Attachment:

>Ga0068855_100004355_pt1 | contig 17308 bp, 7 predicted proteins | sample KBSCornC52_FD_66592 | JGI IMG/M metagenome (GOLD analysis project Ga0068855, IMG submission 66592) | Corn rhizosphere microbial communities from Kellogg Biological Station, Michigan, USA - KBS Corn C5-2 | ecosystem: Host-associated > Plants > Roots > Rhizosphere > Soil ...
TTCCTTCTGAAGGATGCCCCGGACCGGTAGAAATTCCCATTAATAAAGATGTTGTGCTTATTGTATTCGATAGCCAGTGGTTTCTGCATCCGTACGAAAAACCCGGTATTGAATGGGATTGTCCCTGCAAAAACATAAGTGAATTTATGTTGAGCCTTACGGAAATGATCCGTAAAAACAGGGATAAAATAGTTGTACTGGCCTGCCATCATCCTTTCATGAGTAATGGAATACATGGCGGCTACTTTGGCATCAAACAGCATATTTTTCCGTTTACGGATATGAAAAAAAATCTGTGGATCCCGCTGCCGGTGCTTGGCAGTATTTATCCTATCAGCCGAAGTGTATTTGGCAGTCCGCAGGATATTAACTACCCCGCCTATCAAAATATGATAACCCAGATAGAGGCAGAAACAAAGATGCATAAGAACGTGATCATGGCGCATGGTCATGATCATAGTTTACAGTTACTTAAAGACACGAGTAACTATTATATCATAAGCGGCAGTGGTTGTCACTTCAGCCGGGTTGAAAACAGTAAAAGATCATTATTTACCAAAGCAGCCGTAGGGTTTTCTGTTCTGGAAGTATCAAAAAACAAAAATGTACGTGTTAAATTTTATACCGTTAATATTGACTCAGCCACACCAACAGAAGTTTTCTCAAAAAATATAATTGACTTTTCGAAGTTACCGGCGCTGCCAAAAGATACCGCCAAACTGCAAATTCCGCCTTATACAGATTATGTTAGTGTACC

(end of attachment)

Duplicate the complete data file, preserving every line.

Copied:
>Ga0068855_100004355_pt1 | contig 17308 bp, 7 predicted proteins | sample KBSCornC52_FD_66592 | JGI IMG/M metagenome (GOLD analysis project Ga0068855, IMG submission 66592) | Corn rhizosphere microbial communities from Kellogg Biological Station, Michigan, USA - KBS Corn C5-2 | ecosystem: Host-associated > Plants > Roots > Rhizosphere > Soil ...
TTCCTTCTGAAGGATGCCCCGGACCGGTAGAAATTCCCATTAATAAAGATGTTGTGCTTATTGTATTCGATAGCCAGTGGTTTCTGCATCCGTACGAAAAACCCGGTATTGAATGGGATTGTCCCTGCAAAAACATAAGTGAATTTATGTTGAGCCTTACGGAAATGATCCGTAAAAACAGGGATAAAATAGTTGTACTGGCCTGCCATCATCCTTTCATGAGTAATGGAATACATGGCGGCTACTTTGGCATCAAACAGCATATTTTTCCGTTTACGGATATGAAAAAAAATCTGTGGATCCCGCTGCCGGTGCTTGGCAGTATTTATCCTATCAGCCGAAGTGTATTTGGCAGTCCGCAGGATATTAACTACCCCGCCTATCAAAATATGATAACCCAGATAGAGGCAGAAACAAAGATGCATAAGAACGTGATCATGGCGCATGGTCATGATCATAGTTTACAGTTACTTAAAGACACGAGTAACTATTATATCATAAGCGGCAGTGGTTGTCACTTCAGCCGGGTTGAAAACAGTAAAAGATCATTATTTACCAAAGCAGCCGTAGGGTTTTCTGTTCTGGAAGTATCAAAAAACAAAAATGTACGTGTTAAATTTTATACCGTTAATATTGACTCAGCCACACCAACAGAAGTTTTCTCAAAAAATATAATTGACTTTTCGAAGTTACCGGCGCTGCCAAAAGATACCGCCAAACTGCAAATTCCGCCTTATACAGATTATGTTAGTGTACC